CrescentCare’s Ranie Thompson on COVID and New Orleans featured on Medium
If you’ve ever been to New Orleans, you know there’s a spirit here. It’s something in the air. We’re a city built for people to escape their ordinary lives. To feel, even just for a weekend, like something extraordinary can happen.
We’ve always loved to be that place for people all over the country and world. But once again, a disaster has reminded us of one truth: When the tourists leave and the restaurants close, who takes care of the people left behind?
The coronavirus pandemic left New Orleans silent. Although we are now on the long road to recovery, at one point New Orleans suffered a per capita death rate that topped the nation due to coronavirus. In a state that is 32 percent African American, 70 percent of the COVID-related deaths are from the black community. The deep roots of racial and economic injustice that impacts people’s health and well-being are once again being exposed, just as they were when the levees broke.
I’m a native Louisianian. I’ve lived and worked throughout Southeast Louisiana, and know that disasters — both natural and economic — create the most challenging legal and medical problems for our region’s most vulnerable. As the Legal Services Director of CrescentCare, I run a medical-legal partnership that helps people living with HIV/AIDS and other vulnerable populations with civil legal problems that could undermine their health, like housing safety and stability, income security, protection of employee rights, and access to health care. Over the course of my career, I’ve dealt with the aftermath of disasters like Hurricane Katrina and the BP Oil Spill, and they overwhelmingly affect the poorest and most disadvantaged among us.
While I’ve worked through more disasters than I’d like to count, there are some lessons learned that I believe can and should be applied to our response to coronavirus and ensure that response doesn’t perpetuate the same injustices that worsened this crisis in the first place.
First, we need to understand that longstanding inequalities provide the perfect storm for why COVID-19 and its subsequent effects have hit our city — especially African Americans living here — with brute force. Our economy is based on tourism and hospitality, and disasters grind it to a halt. The black community in New Orleans is disproportionately represented in this most precarious part of the workforce, so their income is decimated.
The primary diagnosis for most of my clients is poverty. Living in poverty means they are experiencing crises everyday. Even without a global pandemic, they deal with threats of eviction, illegal lockouts, utility shut-offs and the choice of paying rent or getting health care. Resources and support systems barely exist.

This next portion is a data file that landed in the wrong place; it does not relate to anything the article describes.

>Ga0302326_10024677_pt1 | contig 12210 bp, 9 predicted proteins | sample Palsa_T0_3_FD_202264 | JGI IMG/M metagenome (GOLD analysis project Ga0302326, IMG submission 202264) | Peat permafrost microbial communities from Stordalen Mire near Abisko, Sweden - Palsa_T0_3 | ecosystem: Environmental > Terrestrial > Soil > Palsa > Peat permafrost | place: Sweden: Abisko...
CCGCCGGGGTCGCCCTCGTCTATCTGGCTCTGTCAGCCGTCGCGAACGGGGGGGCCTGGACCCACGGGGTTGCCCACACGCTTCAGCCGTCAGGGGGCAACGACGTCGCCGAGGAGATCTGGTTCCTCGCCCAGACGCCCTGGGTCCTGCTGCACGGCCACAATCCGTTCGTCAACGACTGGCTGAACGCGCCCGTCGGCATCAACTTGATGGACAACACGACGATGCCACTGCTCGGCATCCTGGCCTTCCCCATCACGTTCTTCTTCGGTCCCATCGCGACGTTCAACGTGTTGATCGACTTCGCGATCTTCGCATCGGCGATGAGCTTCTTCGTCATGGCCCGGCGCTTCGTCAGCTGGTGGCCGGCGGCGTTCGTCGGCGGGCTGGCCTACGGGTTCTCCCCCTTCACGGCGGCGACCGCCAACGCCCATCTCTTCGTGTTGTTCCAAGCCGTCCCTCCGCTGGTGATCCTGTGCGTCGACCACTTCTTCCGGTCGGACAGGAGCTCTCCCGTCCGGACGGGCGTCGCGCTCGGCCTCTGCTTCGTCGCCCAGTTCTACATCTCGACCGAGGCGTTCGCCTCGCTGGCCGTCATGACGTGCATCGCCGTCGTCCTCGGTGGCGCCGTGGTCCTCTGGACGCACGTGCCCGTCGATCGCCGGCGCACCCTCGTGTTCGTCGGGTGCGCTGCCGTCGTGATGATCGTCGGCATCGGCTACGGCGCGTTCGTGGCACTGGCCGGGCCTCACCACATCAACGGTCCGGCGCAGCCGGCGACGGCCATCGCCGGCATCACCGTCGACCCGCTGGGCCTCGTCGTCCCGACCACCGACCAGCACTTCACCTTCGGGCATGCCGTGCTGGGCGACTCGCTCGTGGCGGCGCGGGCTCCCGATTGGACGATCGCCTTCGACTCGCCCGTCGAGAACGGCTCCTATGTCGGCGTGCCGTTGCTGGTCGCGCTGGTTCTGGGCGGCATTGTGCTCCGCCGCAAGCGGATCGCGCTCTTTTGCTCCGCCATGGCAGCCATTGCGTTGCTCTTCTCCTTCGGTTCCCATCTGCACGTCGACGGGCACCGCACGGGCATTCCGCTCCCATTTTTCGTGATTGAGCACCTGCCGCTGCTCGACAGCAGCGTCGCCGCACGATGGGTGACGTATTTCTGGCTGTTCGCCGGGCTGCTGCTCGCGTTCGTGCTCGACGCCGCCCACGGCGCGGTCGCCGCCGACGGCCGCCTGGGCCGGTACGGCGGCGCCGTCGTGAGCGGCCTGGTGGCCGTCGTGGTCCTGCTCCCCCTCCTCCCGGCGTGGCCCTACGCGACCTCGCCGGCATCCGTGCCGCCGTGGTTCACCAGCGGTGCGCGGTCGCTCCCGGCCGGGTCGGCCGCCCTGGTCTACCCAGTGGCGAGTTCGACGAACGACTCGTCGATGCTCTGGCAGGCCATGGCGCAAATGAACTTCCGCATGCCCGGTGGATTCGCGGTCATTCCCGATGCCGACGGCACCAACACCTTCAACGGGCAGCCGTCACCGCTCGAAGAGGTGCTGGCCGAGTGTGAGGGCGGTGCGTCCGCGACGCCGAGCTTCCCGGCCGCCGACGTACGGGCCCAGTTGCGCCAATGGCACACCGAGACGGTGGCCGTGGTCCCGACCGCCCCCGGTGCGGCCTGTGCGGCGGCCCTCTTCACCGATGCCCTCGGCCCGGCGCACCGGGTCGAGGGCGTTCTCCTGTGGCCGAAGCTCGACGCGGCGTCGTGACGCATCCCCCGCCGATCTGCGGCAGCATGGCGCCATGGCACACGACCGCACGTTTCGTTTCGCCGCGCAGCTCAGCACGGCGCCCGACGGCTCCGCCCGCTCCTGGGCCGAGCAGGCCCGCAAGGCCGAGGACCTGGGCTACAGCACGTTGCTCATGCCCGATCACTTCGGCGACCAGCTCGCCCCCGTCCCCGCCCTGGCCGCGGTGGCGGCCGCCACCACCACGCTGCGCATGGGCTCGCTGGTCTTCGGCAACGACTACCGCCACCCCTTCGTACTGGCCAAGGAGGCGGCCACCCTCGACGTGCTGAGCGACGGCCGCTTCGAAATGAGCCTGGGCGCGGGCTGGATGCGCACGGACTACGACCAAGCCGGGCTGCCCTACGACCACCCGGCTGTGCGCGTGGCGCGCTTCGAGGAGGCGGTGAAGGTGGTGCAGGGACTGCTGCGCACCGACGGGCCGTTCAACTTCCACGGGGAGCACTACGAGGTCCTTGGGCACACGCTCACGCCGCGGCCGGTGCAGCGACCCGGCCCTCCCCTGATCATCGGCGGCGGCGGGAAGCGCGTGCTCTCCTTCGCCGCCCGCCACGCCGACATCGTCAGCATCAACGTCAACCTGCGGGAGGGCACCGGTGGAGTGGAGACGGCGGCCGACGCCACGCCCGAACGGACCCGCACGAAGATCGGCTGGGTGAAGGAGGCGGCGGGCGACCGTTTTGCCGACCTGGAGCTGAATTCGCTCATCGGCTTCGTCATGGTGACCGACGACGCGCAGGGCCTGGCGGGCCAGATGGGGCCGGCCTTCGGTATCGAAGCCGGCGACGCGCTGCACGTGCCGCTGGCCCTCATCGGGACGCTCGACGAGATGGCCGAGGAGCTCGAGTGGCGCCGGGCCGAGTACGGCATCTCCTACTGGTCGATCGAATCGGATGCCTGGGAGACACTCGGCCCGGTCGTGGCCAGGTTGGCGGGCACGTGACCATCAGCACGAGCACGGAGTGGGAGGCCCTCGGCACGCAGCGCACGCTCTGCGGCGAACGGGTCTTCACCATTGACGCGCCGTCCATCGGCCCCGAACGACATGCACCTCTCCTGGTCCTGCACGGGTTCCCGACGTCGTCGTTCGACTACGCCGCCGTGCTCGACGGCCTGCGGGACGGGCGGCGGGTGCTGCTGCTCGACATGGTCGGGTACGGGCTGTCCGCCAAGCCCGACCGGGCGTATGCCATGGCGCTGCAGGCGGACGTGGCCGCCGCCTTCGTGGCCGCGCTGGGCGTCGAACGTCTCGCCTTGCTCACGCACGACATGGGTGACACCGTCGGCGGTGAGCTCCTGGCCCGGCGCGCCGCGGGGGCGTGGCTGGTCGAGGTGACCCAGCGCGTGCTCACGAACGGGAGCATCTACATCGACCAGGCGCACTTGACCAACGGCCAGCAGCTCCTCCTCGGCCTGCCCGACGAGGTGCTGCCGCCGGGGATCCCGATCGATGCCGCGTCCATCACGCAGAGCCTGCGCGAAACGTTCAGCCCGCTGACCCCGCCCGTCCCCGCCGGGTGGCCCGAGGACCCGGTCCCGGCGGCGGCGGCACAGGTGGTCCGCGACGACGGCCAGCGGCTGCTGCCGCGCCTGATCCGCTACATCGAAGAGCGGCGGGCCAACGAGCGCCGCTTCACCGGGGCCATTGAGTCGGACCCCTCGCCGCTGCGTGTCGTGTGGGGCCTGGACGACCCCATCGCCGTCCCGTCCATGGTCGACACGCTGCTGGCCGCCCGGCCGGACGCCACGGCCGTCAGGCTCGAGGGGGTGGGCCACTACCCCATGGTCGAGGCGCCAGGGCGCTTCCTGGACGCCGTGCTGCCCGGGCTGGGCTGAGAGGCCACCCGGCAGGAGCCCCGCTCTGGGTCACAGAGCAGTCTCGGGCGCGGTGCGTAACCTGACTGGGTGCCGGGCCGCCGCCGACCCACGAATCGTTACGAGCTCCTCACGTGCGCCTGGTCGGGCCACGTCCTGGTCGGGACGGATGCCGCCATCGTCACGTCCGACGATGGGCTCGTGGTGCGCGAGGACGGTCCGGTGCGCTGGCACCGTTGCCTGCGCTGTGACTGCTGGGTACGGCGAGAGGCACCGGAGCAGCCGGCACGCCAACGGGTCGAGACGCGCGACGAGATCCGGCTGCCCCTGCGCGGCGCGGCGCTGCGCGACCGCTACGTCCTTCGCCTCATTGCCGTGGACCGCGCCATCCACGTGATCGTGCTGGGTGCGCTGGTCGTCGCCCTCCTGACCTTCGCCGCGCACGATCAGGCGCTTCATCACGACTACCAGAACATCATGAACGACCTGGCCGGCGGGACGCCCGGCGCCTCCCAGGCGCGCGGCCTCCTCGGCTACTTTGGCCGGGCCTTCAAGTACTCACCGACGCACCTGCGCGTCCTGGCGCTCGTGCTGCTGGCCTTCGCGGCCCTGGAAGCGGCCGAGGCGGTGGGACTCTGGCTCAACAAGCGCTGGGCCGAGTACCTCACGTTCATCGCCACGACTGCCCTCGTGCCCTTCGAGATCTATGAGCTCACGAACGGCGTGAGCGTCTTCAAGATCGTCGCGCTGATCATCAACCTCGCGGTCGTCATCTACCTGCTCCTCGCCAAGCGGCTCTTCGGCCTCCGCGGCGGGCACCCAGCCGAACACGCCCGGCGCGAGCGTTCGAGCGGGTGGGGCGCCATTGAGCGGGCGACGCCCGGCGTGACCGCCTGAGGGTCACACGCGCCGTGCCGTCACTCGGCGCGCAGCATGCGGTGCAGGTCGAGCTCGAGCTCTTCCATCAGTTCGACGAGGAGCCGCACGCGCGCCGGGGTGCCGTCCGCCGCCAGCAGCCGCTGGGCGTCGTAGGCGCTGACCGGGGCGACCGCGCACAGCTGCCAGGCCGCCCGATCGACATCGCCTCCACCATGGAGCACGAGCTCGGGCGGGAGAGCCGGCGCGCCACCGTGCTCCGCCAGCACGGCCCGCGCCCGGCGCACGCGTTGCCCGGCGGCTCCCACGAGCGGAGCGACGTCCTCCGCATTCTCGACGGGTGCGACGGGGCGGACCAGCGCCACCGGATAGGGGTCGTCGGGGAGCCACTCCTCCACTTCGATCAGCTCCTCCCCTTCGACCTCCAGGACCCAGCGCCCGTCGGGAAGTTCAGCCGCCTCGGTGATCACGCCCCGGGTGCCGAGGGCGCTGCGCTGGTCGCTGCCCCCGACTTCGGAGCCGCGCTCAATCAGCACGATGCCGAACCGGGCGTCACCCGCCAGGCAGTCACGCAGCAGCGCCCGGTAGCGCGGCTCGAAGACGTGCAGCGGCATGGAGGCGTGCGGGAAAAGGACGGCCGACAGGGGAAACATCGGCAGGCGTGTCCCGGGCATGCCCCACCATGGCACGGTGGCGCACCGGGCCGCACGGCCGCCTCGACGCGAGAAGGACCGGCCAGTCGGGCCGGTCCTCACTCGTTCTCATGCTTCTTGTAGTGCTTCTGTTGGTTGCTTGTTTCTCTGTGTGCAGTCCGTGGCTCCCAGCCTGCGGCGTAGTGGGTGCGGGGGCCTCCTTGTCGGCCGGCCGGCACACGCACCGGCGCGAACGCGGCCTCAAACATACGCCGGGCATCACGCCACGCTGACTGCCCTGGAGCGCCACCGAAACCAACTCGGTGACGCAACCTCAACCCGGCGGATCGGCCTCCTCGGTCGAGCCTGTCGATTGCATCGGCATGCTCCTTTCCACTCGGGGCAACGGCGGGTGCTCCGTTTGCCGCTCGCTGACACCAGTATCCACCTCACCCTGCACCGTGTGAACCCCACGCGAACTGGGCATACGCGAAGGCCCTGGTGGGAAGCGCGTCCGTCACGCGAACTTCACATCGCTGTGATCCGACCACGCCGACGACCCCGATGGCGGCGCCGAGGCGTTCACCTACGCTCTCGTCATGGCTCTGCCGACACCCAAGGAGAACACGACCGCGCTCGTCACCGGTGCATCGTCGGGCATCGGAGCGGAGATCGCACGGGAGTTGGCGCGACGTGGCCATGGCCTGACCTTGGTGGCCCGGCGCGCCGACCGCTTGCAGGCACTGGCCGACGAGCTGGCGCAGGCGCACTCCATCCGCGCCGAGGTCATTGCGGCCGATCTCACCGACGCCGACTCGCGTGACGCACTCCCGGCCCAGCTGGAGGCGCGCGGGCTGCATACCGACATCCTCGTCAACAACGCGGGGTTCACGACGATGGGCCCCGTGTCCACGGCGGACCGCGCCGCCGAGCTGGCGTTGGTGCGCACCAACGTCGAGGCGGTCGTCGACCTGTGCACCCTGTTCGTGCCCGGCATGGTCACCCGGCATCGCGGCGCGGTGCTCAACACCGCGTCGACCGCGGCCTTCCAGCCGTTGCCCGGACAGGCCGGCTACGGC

Second, we need policies to address these inequalities. For my clients dealing with the ramifications of COVID-19, a lack of benefits — like paid sick leave and paid time off — means my clients can’t take care of loved ones who are sick with COVID-19. Many clients cannot afford copays or lack health insurance altogether when seeking medical attention. In order to ensure the most vulnerable among us survive the immediate disasters and the long-term recovery, we must enact policies that root out inequality at its core.
Lastly, this pandemic — and the all but certain recession to come — underscores the critical services civil legal aid attorneys provide communities. Every year, tens of millions of Americans find themselves in need of civil legal help, and that’s in the absence of a worldwide crisis. Imagine the need now. Yet, most will be shocked to find that you do not have the right to an appointed attorney if you cannot afford one in most civil cases. In three out of four state civil court cases, one or both sides have no legal representation. Wealth — or lack thereof — is your access to justice for some of the most consequential chapters of your life, including fighting a wrongful eviction, recourse against an abusive partner, protection of employment benefits, and so much more.
Among so many other things, this crisis has highlighted the deep inequities in our legal system. States and the federal government must significantly increase funding for civil legal aid so that everyone has the same rights under the law.
Recovery from this disaster will take years, not weeks. I’m still working on Katrina-related legal cases. But New Orleans has been here before. We’re a city that knows reinvention. Rebirth is in our DNA. But rebuilding starts with helping those vital to this spirit, and ensuring these protections remain in place for the next disaster that comes our way. That way, when this is over, and people return seeking respite and rebirth, the people of this city will be waiting for them.